When a new recruit joins the ANA, he is given a basic literacy test. Only 10% pass at the grade 3 or higher level, and the rest are enrolled in a literacy training mission. They take an intensive 64 hour course in either Dari or Pashto, and at the end of that period the test results are showing that 86% are now literate (in reading and writing) at the grade 1 level. Second and third level literacy training takes place later as the recruits make their way through their basic training, and the goal is to have all recruits to grade 3 literacy levels by 2014.
The classes are taught in tents at the moment, 30 to a class, with rudimentary desks and chairs and some introductory student work books. The tents have some rudimentary heaters, and are cool in the winter chill. A few simple posters adorn the wall, and each classroom has a white board. New metal sheds are being constructed, which is time will each take ten classes of 30. I only hope that they divide these barn like structures up with internal walls and ceilings, or else the echo factor will be intolerable.
There was no literacy training taking place so we were not able to talk to students, but we did meet a couple of the language instructors and talk to them about their work. They were a lot more impressed with the tents and the new buildings than we might have expected, but the reason for this became clearer when we saw the classrooms where the military training was taking place.
On the rolling hills outside the camp itself, large groups of men were gathered in groups. Standing on the snow covered ground, the wind whistling over the hills, they were receiving direction from ANA instructors. Canadian and other international soldiers stood alongside, offering guidance and assistance as required. The soldiers have consciously taken a mentoring role, in the belief that the ANA will only build its own leadership and training capacity through practice.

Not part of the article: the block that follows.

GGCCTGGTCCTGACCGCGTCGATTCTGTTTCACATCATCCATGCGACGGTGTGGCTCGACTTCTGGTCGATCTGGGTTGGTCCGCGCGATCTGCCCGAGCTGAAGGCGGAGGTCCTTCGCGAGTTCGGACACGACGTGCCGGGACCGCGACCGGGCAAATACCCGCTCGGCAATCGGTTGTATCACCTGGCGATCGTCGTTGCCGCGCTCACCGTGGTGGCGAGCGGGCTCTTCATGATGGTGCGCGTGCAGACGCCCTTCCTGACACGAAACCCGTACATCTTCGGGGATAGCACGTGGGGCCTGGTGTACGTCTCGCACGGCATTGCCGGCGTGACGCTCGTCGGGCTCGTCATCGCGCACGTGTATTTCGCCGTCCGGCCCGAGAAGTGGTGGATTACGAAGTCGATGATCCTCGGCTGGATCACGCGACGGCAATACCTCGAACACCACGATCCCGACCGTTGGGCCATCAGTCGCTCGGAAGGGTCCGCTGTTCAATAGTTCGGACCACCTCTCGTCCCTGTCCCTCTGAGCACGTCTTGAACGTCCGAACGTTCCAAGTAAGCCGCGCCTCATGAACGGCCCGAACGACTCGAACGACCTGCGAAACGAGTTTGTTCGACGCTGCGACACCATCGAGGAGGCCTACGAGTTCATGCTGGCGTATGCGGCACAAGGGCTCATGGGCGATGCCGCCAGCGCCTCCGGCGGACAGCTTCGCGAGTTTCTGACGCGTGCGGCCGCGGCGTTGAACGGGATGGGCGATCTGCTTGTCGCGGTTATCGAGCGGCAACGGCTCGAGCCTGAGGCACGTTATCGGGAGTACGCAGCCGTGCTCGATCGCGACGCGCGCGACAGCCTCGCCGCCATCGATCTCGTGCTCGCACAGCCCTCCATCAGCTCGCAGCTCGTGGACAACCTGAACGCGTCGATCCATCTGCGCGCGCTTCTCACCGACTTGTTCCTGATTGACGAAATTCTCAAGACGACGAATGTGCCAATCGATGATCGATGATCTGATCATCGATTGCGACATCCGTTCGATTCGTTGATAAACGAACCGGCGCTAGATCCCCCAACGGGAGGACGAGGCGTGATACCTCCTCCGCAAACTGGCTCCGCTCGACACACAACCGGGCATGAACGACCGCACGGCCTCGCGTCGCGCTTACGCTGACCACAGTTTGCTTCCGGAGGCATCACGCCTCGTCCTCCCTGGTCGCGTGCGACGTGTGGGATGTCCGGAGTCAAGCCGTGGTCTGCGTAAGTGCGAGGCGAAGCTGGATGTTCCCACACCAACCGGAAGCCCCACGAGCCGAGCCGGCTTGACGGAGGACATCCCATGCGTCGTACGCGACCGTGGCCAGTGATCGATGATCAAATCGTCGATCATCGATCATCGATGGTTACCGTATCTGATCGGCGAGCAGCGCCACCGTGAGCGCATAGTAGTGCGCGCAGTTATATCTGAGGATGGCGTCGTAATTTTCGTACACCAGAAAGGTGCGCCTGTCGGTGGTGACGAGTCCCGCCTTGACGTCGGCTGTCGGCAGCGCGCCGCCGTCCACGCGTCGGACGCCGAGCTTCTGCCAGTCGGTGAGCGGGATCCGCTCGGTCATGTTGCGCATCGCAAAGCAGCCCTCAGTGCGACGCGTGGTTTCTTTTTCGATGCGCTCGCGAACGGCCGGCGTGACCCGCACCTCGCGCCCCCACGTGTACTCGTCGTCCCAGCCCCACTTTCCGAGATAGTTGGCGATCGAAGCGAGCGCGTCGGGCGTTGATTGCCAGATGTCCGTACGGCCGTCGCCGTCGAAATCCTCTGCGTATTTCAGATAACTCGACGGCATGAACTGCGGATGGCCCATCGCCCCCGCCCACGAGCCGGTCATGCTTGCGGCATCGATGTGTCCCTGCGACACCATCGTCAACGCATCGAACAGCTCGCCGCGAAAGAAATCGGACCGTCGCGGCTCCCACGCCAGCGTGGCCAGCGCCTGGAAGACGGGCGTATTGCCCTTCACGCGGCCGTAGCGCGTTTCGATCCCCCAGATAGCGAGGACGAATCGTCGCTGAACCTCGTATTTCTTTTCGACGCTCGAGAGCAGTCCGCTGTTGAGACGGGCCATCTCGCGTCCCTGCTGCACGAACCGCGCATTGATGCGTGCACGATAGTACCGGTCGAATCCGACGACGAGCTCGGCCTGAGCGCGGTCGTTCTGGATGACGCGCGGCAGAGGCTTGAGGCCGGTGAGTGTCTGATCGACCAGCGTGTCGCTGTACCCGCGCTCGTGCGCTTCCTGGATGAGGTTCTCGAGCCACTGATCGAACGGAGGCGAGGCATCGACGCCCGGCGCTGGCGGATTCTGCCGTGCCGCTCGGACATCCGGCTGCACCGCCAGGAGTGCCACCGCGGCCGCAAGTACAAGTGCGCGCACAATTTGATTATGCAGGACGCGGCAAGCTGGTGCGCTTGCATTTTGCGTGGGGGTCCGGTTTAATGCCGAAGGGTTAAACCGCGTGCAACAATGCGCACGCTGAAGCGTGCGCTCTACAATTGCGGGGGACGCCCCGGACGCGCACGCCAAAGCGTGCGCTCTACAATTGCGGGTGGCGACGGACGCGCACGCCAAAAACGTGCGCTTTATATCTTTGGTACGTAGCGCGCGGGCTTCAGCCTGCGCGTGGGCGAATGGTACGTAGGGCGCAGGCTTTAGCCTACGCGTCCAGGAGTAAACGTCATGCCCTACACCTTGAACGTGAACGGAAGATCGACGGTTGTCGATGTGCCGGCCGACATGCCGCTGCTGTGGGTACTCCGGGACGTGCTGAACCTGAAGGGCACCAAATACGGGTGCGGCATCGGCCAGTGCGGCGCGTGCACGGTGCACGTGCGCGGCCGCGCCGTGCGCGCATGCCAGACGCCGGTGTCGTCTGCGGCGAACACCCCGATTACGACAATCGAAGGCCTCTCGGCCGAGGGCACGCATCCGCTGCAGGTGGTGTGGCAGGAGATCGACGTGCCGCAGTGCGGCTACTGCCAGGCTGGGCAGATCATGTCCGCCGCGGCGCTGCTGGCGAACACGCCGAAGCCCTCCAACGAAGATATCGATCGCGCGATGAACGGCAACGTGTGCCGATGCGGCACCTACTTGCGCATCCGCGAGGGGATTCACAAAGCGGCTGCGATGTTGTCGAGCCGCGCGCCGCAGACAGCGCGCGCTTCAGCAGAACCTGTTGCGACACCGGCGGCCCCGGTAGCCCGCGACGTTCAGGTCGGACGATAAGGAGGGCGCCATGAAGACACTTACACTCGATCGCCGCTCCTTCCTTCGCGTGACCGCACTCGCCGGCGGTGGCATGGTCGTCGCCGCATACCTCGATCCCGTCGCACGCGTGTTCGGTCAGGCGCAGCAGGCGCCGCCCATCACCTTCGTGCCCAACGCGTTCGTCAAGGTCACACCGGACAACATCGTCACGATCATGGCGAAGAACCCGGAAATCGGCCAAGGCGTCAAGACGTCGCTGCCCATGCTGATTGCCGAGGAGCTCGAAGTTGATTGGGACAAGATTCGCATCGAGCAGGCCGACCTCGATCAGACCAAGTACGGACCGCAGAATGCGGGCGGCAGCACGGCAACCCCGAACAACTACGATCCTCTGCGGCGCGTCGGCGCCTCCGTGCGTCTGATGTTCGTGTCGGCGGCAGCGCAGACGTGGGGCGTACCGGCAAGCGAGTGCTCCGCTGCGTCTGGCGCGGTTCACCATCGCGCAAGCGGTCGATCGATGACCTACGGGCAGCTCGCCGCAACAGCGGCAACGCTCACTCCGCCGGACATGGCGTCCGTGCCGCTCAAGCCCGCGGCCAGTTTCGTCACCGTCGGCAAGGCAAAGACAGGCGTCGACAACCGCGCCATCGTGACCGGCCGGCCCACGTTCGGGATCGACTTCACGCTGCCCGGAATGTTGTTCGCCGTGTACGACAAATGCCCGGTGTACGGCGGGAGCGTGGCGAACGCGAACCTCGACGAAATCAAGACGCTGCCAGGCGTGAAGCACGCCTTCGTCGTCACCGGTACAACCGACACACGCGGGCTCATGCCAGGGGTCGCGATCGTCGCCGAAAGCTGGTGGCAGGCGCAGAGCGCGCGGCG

Over lunch we got to speak to some of the Canadian instructors. I was honoured and delighted to discover that they had asked to meet me – they were members of Charlie Company of the PPCLI – the famous Princess Patricia’s, with whom my daughter Nichola had been working in 2006. They had fought their way through many areas together – the Argandab Valley, Spin Boldak, Panjiwai – and they remembered her well, and with respect. They had returned to Canada after 2006, and were now back in Afghanistan, this time in a training role rather than a fighting one.
We talked about this work, and I was impressed by the commitment and professionalism which they brought to their days. One confessed that he had found it much easier in a combat role, where things were black and white, rather than the greys and nuances of teaching and mentoring. However, this was his current assignment, and so that was what he was doing. Others talked about how they felt they were seeing the culmination of their efforts in Kandahar province, and that what they were doing now would not have been possible without what they were doing then.
I feel very humble in the company of such men. As Nichola used to say to me, she and they “do what they do so that I can do what I do”. Small world indeed.
8 February 2012